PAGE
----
## Abstract

The performance of diagnostic equations for the stable boundary layer height h is evaluated with four observational datasets that represent a broad range of latitudes, land use, and surface roughness. In addition, large-eddy simulation results are used. Special care is given to data-quality selection.

The performance of diagnostic equations for the stable boundary layer height h is evaluated with four observational datasets that represent a broad range of latitudes, land use, and surface roughness. In addition, large-eddy simulation results are used. Special care is given to data-quality selection. The diagnostic equations evaluated are so-called multilimit equations as derived by Zilitinkevich and coworkers in a number of papers. It appears that these equations show a serious negative bias, especially for It <100 m, and it was found that the parameters involved could not be determined uniquely with calibration. As an alternative, dimensional analysis is used here to derive a formulation for h that is more robust. The formulation depends on the surface friction velocity u(*), surface buoyancy flux B-s, Coriolis parameter, and the free-flow stability N. The relevance of the Coriolis parameter for the boundary layer height estimation in practice is also discussed. If the Coriolis parameter is ignored, two major regimes are found: h similar to u(*)/N for weakly stable conditions and h similar to (vertical bar B-N vertical bar/N-3)(1/2) for moderate to very stable conditions.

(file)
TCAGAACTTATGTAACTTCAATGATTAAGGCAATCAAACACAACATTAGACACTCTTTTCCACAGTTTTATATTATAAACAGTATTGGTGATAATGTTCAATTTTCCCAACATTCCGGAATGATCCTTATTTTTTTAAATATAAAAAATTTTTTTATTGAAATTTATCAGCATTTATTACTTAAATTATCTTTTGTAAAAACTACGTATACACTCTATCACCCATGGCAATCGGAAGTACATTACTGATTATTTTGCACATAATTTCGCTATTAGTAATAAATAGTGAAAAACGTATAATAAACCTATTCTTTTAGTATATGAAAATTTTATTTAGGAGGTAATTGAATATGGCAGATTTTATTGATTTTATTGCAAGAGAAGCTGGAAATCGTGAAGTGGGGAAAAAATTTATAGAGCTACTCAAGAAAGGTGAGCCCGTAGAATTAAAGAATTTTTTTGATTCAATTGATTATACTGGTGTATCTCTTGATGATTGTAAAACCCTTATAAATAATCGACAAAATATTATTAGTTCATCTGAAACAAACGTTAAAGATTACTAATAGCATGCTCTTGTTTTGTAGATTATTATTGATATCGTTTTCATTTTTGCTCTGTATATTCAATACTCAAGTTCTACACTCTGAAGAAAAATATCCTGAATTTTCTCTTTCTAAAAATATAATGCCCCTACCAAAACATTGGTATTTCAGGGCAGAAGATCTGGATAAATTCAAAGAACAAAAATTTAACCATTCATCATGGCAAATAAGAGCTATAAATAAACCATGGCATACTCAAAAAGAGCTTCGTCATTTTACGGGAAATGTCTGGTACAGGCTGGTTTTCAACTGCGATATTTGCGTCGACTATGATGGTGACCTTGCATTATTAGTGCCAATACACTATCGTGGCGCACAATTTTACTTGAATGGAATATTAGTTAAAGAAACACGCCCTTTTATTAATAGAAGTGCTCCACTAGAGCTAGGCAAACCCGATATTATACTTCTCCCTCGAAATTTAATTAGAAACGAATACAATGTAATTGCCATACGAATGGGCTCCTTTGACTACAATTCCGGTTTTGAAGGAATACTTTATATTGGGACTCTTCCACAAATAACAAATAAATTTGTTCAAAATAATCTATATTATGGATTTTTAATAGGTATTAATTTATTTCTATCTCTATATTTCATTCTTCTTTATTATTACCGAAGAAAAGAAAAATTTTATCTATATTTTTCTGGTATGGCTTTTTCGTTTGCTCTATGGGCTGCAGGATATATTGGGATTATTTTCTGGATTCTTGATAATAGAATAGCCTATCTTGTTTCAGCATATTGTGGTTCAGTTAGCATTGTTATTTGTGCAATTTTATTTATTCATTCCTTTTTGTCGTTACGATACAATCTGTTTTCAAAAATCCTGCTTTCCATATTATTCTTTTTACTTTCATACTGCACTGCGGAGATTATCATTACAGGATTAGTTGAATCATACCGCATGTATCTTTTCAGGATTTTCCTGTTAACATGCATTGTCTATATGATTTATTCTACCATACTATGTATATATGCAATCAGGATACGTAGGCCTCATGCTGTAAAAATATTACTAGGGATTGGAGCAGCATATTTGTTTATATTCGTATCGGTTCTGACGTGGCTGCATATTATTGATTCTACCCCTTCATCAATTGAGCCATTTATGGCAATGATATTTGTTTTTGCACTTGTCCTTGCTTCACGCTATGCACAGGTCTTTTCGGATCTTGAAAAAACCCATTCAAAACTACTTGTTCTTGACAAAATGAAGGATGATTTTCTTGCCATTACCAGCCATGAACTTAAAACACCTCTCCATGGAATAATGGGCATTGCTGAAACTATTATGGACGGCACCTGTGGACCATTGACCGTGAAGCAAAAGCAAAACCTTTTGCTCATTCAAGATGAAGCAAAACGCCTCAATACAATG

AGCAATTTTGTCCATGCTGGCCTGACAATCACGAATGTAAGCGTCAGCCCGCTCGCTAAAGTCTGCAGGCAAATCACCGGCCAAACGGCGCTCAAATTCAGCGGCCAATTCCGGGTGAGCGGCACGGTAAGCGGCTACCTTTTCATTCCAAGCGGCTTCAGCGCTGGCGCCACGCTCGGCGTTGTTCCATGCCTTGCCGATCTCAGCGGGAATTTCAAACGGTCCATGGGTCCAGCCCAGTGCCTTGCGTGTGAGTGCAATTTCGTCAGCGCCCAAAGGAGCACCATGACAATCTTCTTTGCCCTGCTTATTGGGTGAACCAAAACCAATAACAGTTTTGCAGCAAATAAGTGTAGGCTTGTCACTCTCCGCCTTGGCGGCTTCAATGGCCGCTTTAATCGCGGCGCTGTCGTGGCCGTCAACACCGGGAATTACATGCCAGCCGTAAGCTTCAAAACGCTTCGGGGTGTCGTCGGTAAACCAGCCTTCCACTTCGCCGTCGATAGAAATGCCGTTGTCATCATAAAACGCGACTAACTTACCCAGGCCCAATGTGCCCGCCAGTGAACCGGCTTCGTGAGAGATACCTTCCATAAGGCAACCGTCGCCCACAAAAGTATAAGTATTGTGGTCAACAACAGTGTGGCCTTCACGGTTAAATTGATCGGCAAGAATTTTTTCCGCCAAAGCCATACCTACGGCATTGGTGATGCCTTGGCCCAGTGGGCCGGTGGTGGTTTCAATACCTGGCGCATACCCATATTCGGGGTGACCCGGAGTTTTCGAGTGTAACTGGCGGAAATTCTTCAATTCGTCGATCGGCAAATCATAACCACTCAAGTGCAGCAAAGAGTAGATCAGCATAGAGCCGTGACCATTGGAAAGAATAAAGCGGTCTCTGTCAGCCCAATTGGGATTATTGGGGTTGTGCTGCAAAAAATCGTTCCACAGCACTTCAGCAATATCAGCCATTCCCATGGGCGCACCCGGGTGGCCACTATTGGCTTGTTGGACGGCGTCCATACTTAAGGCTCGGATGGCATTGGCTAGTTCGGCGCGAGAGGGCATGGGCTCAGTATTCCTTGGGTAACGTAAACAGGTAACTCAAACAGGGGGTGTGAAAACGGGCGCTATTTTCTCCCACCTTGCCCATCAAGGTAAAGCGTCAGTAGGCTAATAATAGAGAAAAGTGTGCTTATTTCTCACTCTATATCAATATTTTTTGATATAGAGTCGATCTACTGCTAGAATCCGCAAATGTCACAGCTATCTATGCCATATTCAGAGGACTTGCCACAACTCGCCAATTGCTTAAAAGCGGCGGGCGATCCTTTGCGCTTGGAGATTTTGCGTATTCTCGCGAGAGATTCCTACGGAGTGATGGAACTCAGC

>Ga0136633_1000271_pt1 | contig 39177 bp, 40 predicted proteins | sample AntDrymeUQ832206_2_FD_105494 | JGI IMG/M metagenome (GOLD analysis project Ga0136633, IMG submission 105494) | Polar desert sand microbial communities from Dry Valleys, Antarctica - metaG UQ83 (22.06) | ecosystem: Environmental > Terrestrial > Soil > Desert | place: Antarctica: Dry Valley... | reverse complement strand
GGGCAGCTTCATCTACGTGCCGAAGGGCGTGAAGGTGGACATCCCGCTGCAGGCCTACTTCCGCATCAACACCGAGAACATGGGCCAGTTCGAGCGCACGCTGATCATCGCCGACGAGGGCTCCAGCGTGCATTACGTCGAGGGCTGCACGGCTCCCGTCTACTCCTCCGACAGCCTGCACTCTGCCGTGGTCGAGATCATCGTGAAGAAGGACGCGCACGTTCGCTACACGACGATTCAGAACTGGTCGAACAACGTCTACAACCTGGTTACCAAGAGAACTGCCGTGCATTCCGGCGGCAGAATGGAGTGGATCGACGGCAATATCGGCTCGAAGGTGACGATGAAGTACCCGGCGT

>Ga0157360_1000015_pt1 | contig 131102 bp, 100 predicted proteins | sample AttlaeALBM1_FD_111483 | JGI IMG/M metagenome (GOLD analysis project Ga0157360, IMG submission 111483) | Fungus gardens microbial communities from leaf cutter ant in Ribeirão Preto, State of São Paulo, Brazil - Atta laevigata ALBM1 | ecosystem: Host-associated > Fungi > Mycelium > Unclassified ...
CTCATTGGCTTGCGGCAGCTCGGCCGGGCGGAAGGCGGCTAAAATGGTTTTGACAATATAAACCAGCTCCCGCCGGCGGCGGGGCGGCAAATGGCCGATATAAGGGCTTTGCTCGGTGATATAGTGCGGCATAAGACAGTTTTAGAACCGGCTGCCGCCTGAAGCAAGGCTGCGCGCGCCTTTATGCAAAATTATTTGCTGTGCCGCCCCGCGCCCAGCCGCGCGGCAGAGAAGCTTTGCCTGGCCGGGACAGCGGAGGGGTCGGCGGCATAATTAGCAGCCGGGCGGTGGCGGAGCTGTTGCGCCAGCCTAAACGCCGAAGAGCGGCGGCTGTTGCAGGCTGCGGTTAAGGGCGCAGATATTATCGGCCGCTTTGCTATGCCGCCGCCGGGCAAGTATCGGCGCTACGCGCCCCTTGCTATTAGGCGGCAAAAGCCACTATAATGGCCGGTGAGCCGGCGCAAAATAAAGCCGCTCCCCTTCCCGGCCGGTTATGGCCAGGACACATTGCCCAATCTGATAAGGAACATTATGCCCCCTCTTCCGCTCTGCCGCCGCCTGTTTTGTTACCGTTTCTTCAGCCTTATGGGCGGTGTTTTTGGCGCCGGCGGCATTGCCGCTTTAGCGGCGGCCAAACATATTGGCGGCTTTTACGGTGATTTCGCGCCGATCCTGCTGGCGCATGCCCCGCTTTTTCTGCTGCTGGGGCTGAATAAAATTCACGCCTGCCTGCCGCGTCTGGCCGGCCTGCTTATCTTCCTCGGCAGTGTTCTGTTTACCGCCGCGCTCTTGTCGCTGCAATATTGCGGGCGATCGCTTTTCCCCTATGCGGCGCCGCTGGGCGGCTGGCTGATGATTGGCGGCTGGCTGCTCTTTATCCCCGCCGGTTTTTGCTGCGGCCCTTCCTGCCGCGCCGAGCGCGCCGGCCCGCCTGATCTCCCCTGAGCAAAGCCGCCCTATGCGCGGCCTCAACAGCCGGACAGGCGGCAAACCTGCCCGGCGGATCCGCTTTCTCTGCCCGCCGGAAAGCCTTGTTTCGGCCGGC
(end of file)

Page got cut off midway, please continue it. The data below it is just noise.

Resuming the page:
The performance of diagnostic equations for the stable boundary layer height h is evaluated with four observational datasets that represent a broad range of latitudes, land use, and surface roughness. In addition, large-eddy simulation results are used. Special care is given to data-quality selection. The diagnostic equations evaluated are so-called multilimit equations as derived by Zilitinkevich and coworkers in a number of papers. It appears that these equations show a serious negative bias, especially for It <100 m, and it was found that the parameters involved could not be determined uniquely with calibration. As an alternative, dimensional analysis is used here to derive a formulation for h that is more robust. The formulation depends on the surface friction velocity u(*), surface buoyancy flux B-s, Coriolis parameter, and the free-flow stability N. The relevance of the Coriolis parameter for the boundary layer height estimation in practice is also discussed. If the Coriolis parameter is ignored, two major regimes are found: h similar to u(*)/N for weakly stable conditions and h similar to (vertical bar B-N vertical bar/N-3)(1/2) for moderate to very stable conditions.

Original language | English |
---|---|

Pages (from-to) | 212-225 |

Journal | Journal of Applied Meteorology and Climatology |

Volume | 46 |

DOIs | |

Publication status | Published - 2007 |

## Keywords

- boundary layer
- equations
- performance
- meteorological observations
- boundary-layer meteorology
- nocturnal surface inversion
- large-eddy simulations
- mixing height
- equilibrium depth
- model
- turbulence
- formulations
- variability
- sensitivity
- parameters